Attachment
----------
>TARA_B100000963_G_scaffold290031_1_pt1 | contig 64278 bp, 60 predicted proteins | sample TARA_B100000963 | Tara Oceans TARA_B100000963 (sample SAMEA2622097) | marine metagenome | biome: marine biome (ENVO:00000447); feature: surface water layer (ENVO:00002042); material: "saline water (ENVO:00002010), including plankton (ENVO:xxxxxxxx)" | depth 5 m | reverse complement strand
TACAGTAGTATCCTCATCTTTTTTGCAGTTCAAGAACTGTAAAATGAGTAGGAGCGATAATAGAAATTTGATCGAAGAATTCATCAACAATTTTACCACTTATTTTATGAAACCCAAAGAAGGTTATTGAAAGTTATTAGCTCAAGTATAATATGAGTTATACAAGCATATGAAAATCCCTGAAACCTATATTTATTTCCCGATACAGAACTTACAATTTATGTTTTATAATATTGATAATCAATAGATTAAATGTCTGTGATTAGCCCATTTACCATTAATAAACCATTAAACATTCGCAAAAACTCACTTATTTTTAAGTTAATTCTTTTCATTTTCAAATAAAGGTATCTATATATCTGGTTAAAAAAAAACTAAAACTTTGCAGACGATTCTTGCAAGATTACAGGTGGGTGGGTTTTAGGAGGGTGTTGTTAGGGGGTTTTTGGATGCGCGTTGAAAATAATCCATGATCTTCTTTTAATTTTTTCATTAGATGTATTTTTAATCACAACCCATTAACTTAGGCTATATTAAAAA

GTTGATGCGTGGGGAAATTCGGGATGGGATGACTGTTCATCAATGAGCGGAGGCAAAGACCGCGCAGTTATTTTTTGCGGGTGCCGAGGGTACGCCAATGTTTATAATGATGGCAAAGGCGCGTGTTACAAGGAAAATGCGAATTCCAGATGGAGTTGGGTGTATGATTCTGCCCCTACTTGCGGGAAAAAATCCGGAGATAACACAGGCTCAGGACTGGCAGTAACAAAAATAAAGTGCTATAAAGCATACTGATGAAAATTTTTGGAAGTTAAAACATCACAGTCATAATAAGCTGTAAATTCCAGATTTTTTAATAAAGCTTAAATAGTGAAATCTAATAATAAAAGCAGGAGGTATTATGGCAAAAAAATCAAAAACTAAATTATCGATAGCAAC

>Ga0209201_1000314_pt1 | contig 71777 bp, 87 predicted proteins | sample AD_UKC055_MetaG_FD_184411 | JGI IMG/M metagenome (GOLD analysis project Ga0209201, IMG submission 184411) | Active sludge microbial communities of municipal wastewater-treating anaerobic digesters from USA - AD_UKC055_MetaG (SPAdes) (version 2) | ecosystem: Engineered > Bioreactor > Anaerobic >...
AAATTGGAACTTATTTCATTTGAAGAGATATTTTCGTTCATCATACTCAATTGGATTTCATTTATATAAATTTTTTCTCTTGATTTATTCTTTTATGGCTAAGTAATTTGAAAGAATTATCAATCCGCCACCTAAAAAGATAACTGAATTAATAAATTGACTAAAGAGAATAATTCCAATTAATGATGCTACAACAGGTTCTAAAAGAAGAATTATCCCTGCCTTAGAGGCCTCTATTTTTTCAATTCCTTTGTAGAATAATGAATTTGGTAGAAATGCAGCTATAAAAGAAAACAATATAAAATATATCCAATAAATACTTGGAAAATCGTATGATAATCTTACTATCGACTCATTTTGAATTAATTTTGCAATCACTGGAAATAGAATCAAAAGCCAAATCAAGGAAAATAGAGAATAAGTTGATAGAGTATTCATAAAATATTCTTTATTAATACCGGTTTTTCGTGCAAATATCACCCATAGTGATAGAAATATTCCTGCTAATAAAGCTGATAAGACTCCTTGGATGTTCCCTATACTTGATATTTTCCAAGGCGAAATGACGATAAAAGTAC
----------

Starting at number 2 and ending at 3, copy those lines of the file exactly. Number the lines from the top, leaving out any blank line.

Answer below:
TACAGTAGTATCCTCATCTTTTTTGCAGTTCAAGAACTGTAAAATGAGTAGGAGCGATAATAGAAATTTGATCGAAGAATTCATCAACAATTTTACCACTTATTTTATGAAACCCAAAGAAGGTTATTGAAAGTTATTAGCTCAAGTATAATATGAGTTATACAAGCATATGAAAATCCCTGAAACCTATATTTATTTCCCGATACAGAACTTACAATTTATGTTTTATAATATTGATAATCAATAGATTAAATGTCTGTGATTAGCCCATTTACCATTAATAAACCATTAAACATTCGCAAAAACTCACTTATTTTTAAGTTAATTCTTTTCATTTTCAAATAAAGGTATCTATATATCTGGTTAAAAAAAAACTAAAACTTTGCAGACGATTCTTGCAAGATTACAGGTGGGTGGGTTTTAGGAGGGTGTTGTTAGGGGGTTTTTGGATGCGCGTTGAAAATAATCCATGATCTTCTTTTAATTTTTTCATTAGATGTATTTTTAATCACAACCCATTAACTTAGGCTATATTAAAAA

GTTGATGCGTGGGGAAATTCGGGATGGGATGACTGTTCATCAATGAGCGGAGGCAAAGACCGCGCAGTTATTTTTTGCGGGTGCCGAGGGTACGCCAATGTTTATAATGATGGCAAAGGCGCGTGTTACAAGGAAAATGCGAATTCCAGATGGAGTTGGGTGTATGATTCTGCCCCTACTTGCGGGAAAAAATCCGGAGATAACACAGGCTCAGGACTGGCAGTAACAAAAATAAAGTGCTATAAAGCATACTGATGAAAATTTTTGGAAGTTAAAACATCACAGTCATAATAAGCTGTAAATTCCAGATTTTTTAATAAAGCTTAAATAGTGAAATCTAATAATAAAAGCAGGAGGTATTATGGCAAAAAAATCAAAAACTAAATTATCGATAGCAAC